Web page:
Happy Feast of St. Henry, patron saint of Benedictine Oblates!

Saint Henry II was born in 973 in the village of Hildesheim, Bavaria, German. (Note: Hildesheim is the same hometown as Fr. Mauritius Wilde, Prior of Sant’ Anselmo formerly of Christ the King Priory. They also attended the same school!) Henry served as the Duke of Bavaria (995) and as the Holy Roman Emperor (972-1024), crowned by Pope Benedict VIII. As emperor, Henry, who had considered the priesthood, was devoutly religious. He shared his faith by rebuilding the many churches that had been destroyed,  building monasteries, and supporting them with both money and land.

According to the Life of Saint Benedict, as told by Saint Gregory the Great, Oblates were received by Saint Benedict in Subiaco even before the monastery at Monte Cassino was founded. A monk during the 11th century wrote:

“There are a great many of the faithful, both poor and rich, who request confraternity with us. We give unto all of them participation in whatever good is done in our monastery, be it by prayer or almsgiving. Let us make special prayer for them, both while they live and after their death.”

According to historians, many people committed themselves to God and to follow the Rule of St. Benedict by uniting themselves to famous monasteries such as Cluny, Hirschau, Saint Blase, and others. St. Henry II was one such individual. Tradition states that Henry wanted to be a Benedictine and lived as an Oblate. Once when he was suffering from a severe illness in the monastery of Monte Cassino, St. Benedict cured him by a wonderful miracle.

St. Henry was more celebrated for his holiness and generosity than for his military and political career. Henry died in 1024 and his body was buried in the church of the blessed apostles Peter and Paul at Bamberg. He was canonized in 1146 by Pope Eugene III. Henry showed such great love and veneration for the Order that he has been chosen the special patron of the Oblates.

Benedictine Oblates continue to commit themselves to seeking God by following the Rule of St. Benedict as their daily life permits. This includes making promises of stability, obedience,  and the conversion of life. Oblates “connect to God all their encounters, their words and deeds, all events of their lives; thereby they want to honor Him, fulfill His will, and dedicate their whole lives to Him (Beil).”


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Christ the King Priory welcomed six new Oblates on Saturday, July 10. Fr. Joel, Prior of the community, shared:  

Today we have six oblates that will make a final oblation to take up the spirit and some practice of the Rule of Benedict and live it in their daily lives. I would like to think that over the past few years you have been in a process of letting something new happen in your lives. The threads of your life have met with new colors, a new stitch, and a new patch has been woven. Now you come forward to place it into the large cloth, the wedding garment if you will. Or to use Jesus’ other image, over the probation period, the grapes of your life, your blood, if you push the image further, has been fermenting and now the new wine of your Benedictine-associated life is ready to be put into the wineskin of the Benedictine family of oblates and this monastic community.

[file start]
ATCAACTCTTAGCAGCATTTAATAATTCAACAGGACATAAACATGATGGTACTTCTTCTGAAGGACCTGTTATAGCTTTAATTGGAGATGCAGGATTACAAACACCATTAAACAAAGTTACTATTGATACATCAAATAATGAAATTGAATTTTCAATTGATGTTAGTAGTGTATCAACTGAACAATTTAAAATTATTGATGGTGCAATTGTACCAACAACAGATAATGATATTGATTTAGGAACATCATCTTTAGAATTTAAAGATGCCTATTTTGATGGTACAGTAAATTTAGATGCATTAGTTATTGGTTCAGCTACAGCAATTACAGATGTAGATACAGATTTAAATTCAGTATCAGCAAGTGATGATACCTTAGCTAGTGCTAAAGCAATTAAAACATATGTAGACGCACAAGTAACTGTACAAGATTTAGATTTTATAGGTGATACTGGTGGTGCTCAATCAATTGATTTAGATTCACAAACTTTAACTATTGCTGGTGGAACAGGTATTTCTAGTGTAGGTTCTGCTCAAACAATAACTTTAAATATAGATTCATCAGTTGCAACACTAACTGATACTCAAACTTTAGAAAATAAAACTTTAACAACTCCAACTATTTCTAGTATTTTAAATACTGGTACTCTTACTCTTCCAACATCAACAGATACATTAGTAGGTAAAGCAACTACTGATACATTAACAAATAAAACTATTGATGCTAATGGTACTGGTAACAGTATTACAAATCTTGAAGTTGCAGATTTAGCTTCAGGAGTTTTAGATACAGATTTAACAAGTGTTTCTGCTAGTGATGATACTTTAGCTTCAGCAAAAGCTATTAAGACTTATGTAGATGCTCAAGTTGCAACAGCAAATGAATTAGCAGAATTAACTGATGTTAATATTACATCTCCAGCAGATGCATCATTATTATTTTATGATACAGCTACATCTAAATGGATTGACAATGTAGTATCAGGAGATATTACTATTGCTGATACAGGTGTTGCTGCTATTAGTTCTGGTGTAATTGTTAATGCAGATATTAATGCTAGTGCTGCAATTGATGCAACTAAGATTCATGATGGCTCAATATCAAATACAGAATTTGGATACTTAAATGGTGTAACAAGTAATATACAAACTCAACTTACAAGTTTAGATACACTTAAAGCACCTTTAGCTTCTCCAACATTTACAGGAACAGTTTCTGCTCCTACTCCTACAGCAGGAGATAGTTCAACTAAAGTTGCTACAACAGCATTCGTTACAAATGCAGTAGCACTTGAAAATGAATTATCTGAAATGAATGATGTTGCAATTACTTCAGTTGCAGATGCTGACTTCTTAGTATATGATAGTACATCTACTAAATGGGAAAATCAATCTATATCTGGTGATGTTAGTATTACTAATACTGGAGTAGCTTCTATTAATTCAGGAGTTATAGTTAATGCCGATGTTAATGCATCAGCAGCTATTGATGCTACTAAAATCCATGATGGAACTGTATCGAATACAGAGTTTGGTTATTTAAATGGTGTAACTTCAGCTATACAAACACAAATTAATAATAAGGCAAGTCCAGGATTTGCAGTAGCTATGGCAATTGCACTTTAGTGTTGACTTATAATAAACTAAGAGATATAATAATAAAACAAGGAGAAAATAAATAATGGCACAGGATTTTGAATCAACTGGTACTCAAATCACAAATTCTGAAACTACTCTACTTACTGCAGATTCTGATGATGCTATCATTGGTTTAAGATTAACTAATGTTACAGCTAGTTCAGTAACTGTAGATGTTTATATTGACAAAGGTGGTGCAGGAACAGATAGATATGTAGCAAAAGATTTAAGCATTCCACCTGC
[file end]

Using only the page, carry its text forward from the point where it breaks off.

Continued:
And what is this new piece of cloth, this new wine? For each of you it is something unique. You discovered an affinity in yourself with the monastic way. Deep down, you saw the threads of your monastic soul or heart. Perhaps they were dormant or perhaps you had to set to work to test them to make sure they were of the color and texture of the monastic patch in God’s wonderful garment that clothes humanity. But you discovered it! Maybe it was the balance, the moderation that Benedict so frequently puts forward as a key virtue. Perhaps it is humility, Benedict’s criteria for being a fully integrated human being; perhaps it is the discovery that patience is what helps me to live through and make sense of the suffering in my life and that of society. Perhaps it is the regular rhythm of praying the psalms that we do here in community that struck a chord in the music that is already playing in your heart. Each of you has found something in our Benedictine Way that is and has become part of the fabric of your life. Read his entire homily here.


Catholic Online
 St. John’s Abbey
Church of St. Henry, Excerpted from The Liturgical Year, Abbot Gueranger O.S.B.
Catholic News Agency
Study Guide for the Rule of St. Benedict, Maria-Thomas Beil, OSB, Abbey of St. Walburga, Virginia Dale, CO, 2014.

© Jodi Blazek Gehr, Being Benedictine Blogger